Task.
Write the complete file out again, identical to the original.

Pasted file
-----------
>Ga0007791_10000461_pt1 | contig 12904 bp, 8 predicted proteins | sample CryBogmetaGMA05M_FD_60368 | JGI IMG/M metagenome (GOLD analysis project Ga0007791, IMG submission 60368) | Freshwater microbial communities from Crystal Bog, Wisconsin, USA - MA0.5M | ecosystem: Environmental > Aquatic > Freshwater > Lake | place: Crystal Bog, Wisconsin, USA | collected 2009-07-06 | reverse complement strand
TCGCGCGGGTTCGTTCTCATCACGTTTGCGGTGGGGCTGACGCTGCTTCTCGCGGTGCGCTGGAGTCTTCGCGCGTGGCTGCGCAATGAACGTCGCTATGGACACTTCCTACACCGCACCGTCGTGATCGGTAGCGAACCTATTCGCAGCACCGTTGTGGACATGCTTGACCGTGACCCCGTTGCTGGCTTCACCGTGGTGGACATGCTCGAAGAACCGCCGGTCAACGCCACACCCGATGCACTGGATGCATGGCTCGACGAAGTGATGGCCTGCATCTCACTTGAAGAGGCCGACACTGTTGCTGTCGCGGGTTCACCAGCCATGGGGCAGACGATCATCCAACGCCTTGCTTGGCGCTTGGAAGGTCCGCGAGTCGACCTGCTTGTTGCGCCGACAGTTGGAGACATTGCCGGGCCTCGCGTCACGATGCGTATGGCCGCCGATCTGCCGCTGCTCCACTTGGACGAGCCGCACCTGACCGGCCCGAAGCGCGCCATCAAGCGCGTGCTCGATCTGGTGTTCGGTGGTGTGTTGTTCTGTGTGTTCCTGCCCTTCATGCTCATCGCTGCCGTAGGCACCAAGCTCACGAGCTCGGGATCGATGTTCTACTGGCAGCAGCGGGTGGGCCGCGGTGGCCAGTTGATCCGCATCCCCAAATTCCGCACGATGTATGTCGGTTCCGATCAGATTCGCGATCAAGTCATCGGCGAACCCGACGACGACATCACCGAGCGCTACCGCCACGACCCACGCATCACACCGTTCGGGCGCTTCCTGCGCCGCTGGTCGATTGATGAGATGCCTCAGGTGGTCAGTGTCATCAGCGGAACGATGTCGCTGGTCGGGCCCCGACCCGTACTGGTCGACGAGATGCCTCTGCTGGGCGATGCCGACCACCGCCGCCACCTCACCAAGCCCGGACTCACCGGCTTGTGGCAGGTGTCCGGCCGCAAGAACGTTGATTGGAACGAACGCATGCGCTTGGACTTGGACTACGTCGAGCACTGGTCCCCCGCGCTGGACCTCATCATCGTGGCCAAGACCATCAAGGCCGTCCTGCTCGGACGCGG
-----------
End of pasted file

>Ga0007791_10000461_pt1 | contig 12904 bp, 8 predicted proteins | sample CryBogmetaGMA05M_FD_60368 | JGI IMG/M metagenome (GOLD analysis project Ga0007791, IMG submission 60368) | Freshwater microbial communities from Crystal Bog, Wisconsin, USA - MA0.5M | ecosystem: Environmental > Aquatic > Freshwater > Lake | place: Crystal Bog, Wisconsin, USA | collected 2009-07-06 | reverse complement strand
TCGCGCGGGTTCGTTCTCATCACGTTTGCGGTGGGGCTGACGCTGCTTCTCGCGGTGCGCTGGAGTCTTCGCGCGTGGCTGCGCAATGAACGTCGCTATGGACACTTCCTACACCGCACCGTCGTGATCGGTAGCGAACCTATTCGCAGCACCGTTGTGGACATGCTTGACCGTGACCCCGTTGCTGGCTTCACCGTGGTGGACATGCTCGAAGAACCGCCGGTCAACGCCACACCCGATGCACTGGATGCATGGCTCGACGAAGTGATGGCCTGCATCTCACTTGAAGAGGCCGACACTGTTGCTGTCGCGGGTTCACCAGCCATGGGGCAGACGATCATCCAACGCCTTGCTTGGCGCTTGGAAGGTCCGCGAGTCGACCTGCTTGTTGCGCCGACAGTTGGAGACATTGCCGGGCCTCGCGTCACGATGCGTATGGCCGCCGATCTGCCGCTGCTCCACTTGGACGAGCCGCACCTGACCGGCCCGAAGCGCGCCATCAAGCGCGTGCTCGATCTGGTGTTCGGTGGTGTGTTGTTCTGTGTGTTCCTGCCCTTCATGCTCATCGCTGCCGTAGGCACCAAGCTCACGAGCTCGGGATCGATGTTCTACTGGCAGCAGCGGGTGGGCCGCGGTGGCCAGTTGATCCGCATCCCCAAATTCCGCACGATGTATGTCGGTTCCGATCAGATTCGCGATCAAGTCATCGGCGAACCCGACGACGACATCACCGAGCGCTACCGCCACGACCCACGCATCACACCGTTCGGGCGCTTCCTGCGCCGCTGGTCGATTGATGAGATGCCTCAGGTGGTCAGTGTCATCAGCGGAACGATGTCGCTGGTCGGGCCCCGACCCGTACTGGTCGACGAGATGCCTCTGCTGGGCGATGCCGACCACCGCCGCCACCTCACCAAGCCCGGACTCACCGGCTTGTGGCAGGTGTCCGGCCGCAAGAACGTTGATTGGAACGAACGCATGCGCTTGGACTTGGACTACGTCGAGCACTGGTCCCCCGCGCTGGACCTCATCATCGTGGCCAAGACCATCAAGGCCGTCCTGCTCGGACGCGG